A plugged duct (clogged milk duct) can happen at any time during your nursing relationship. However, they tend to happen in women with abundant milk supplies or when nursing is interrupted for some reason (Did baby actually sleep through the night?)
Take action right away in order for this not to develop into the breast infection called mastitis.
How to Clear a Clogged Milk Duct
Breast milk is made in the glandular tissue located deep in your breasts. It’s carried to the surface of your nipple by small ducts and is then expressed into the awaiting mouth of your baby or a bottle, collection cup or other storage device. Each breast may contain up to 30 ducts, and they can all develop clogs just like the drains in your home.
A clogged milk duct is simply a duct that contains hardened milk. Fresh milk can’t pass through the clog, so it backs up in the duct. That causes a lump that you can feel on the outside of the breast, and it’s often quite painful.
Some women will never experience a clogged milk duct while others have repeat clogged ducts throughout their breastfeeding journey. It’s important to know what causes the clogs and what you should do if it happens to you. The faster you act, the easier it may be to relieve the pain. You will also prevent unnecessary interruptions to your breastfeeding schedule if you solve the problem quickly.
Signs of a Plugged Duct
- Tender or painful lump on the breast
- Slight swelling localized to one spot
- Slight redness localized to one spot
- Decreased milk flow in the affected breast only
- Lumpy or uneven appearance to the breast
It’s important to note that clogged milk ducts and milk blisters or nipple blebs aren’t the same thing. You may notice a tiny bump or pimple at the opening of the milk duct, especially if the clog is close to the opening. If you have a clog elsewhere in the duct, opening that surface milk blister may not fully solve the problem.
You can also have a milk blister without a clogged duct, so it’s important to know the difference between the two conditions. If you clear a milk blister and are still in pain, you may have a deeper clog that also needs cleared.
What Causes Clogged Milk Ducts?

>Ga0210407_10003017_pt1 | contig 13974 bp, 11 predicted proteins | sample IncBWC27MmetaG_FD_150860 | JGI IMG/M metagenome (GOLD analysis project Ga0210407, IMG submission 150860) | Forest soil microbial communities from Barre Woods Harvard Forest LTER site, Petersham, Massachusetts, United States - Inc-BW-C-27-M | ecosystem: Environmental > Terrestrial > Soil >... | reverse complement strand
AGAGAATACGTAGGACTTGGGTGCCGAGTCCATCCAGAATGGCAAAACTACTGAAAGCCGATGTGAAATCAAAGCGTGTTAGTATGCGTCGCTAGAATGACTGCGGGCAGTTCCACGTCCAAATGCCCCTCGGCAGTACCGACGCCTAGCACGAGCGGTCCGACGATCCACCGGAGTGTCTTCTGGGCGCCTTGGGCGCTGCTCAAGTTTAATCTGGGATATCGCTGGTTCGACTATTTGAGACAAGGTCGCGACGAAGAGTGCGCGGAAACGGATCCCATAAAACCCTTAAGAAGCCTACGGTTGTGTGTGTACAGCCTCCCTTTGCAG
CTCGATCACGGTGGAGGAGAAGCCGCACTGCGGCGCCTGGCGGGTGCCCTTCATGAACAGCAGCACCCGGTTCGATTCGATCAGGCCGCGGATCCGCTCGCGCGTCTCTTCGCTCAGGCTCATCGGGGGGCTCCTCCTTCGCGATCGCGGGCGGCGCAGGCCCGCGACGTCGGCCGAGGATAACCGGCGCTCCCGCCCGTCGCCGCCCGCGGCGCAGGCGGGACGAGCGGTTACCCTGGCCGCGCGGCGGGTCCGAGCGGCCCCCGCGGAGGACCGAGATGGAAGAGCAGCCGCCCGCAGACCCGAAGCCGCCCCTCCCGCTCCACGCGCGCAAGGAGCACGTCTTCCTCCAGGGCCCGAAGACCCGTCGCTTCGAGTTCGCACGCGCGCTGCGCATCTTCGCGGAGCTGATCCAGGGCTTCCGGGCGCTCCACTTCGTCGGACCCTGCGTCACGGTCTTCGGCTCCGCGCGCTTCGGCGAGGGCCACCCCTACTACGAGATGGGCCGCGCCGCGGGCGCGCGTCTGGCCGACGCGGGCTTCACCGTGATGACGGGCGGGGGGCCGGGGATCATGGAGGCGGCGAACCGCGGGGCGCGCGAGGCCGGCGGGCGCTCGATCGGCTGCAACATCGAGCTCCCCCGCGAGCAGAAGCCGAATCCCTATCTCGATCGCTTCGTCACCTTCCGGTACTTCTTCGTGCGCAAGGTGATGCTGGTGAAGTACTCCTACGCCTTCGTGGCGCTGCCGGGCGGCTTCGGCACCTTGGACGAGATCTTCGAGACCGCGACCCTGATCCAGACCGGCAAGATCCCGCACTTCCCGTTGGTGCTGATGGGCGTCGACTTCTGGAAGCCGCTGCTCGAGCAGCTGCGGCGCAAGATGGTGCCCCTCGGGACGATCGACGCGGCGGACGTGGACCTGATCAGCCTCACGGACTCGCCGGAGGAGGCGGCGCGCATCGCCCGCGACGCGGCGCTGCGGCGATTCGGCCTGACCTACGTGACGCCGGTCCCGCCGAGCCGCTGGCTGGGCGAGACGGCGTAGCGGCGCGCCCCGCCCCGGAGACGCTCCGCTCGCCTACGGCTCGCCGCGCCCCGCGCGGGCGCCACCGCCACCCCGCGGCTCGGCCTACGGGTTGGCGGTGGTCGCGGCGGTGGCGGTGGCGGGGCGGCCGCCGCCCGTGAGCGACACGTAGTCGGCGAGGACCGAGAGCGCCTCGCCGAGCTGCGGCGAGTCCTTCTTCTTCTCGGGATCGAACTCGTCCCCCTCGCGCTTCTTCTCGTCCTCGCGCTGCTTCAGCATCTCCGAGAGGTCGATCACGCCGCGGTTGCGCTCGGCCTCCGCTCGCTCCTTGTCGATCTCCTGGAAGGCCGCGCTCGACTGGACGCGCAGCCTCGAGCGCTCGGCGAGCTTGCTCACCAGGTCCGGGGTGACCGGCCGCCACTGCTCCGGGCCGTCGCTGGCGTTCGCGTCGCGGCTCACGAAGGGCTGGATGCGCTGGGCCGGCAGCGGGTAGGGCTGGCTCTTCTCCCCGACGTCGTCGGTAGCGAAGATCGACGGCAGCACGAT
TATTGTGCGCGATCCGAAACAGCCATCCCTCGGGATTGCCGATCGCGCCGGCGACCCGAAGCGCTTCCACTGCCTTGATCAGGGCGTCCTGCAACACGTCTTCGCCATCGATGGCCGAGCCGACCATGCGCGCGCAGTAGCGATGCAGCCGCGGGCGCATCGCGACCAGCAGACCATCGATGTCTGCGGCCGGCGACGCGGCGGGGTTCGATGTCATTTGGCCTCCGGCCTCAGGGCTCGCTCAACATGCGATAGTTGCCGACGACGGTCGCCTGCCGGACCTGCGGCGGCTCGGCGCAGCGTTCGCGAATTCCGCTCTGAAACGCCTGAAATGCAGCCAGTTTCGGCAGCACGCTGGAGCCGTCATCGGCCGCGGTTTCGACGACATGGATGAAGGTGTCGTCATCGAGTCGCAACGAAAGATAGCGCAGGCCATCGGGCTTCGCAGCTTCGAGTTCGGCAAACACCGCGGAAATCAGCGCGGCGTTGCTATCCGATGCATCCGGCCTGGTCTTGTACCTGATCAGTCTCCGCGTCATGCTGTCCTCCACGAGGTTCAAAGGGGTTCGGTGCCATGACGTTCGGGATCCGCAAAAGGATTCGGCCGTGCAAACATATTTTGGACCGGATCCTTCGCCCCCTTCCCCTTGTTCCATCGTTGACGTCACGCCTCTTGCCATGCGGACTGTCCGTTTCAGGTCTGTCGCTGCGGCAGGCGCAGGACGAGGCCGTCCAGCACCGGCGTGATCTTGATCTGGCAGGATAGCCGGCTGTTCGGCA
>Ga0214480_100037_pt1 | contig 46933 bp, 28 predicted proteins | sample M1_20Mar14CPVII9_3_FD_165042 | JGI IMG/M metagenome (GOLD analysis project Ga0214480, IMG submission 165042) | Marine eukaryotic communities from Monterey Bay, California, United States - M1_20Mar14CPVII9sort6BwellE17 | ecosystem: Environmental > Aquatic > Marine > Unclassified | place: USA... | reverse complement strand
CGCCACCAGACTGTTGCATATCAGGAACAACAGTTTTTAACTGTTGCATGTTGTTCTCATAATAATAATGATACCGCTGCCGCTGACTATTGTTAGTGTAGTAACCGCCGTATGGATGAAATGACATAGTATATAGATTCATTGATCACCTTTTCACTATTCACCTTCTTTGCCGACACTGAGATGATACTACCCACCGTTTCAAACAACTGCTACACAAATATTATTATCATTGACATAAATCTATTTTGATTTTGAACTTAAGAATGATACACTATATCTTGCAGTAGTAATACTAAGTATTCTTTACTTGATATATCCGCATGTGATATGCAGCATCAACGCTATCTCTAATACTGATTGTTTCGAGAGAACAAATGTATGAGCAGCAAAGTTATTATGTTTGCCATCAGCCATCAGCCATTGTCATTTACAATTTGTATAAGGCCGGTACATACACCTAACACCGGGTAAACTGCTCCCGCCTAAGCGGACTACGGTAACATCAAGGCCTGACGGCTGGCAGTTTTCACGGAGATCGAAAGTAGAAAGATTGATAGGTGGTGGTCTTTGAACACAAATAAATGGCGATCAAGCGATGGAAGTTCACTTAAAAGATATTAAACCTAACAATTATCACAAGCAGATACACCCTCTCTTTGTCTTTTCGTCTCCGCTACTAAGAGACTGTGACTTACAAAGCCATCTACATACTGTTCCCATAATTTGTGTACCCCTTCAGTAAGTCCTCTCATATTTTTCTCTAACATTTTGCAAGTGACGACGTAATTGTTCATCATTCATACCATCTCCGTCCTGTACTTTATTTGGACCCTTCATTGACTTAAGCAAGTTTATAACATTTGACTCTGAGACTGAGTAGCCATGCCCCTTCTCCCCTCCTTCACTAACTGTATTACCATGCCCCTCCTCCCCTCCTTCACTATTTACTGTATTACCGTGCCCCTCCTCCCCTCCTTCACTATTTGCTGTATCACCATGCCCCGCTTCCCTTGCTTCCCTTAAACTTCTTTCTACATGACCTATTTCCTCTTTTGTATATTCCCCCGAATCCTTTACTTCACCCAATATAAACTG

Milk ducts clog when they aren’t fully or properly drained. Even a small amount of milk can harden and cause a partial or full blockage. There are many factors that can contribute to milk being left in the duct, including:
- Failure to fully empty both breasts during feeding sessions
- Not emptying both breasts often enough
- Milk oversupply
- Tight clothing restricts the duct and prevents proper drainage
- Improper latch from a breastfeeding baby
- Ineffective sucking from a breastfeeding baby
- Excessive stress in the mother
- Weaning too quickly
- Using an ineffective or broken breast pump
- Mother sleeping on her stomach
How are Clogged Milk Ducts Treated?
You should continue breastfeeding even if your blocked milk duct hurts. Actually nurse as often as you can!!!
Touching the breast to feed or pump may cause more pain, but the problem will only get worse if you allow the breast to become engorged with milk. If you can’t breastfeed as normal, use a pump to stop the milk from accumulating. Even hand expression is better than allowing the milk to remain in the breast.
The first course of treatment is to apply a warm compress or soak the breast in warm water just before breastfeeding. In many cases, the warmth will soften the milk clog enough that it breaks free during the feeding session. You can gently massage the breast above the clog while breastfeeding. Your baby’s lips and tongue may also provide massage in just the right place and at the right pressure.
Many women find it comforting and productive to stand in a hot shower and massage the breast. Start toward the outside of your breast and work your way closer, firmly pressing toward the nipple to push the milk in the right direction. If you feel a plug on the end of the milk duct, you can massage that directly and try to loosen it or pull it out if possible.
You can massage your breast multiple times per day for pain relief and to help loosen the clog. If the pain is significant, you can take Tylenol or Ibuprofen. Not all pain relievers are safe while breastfeeding, so check with your doctor before using anything else.
Ultrasound for Blocked Milk Ducts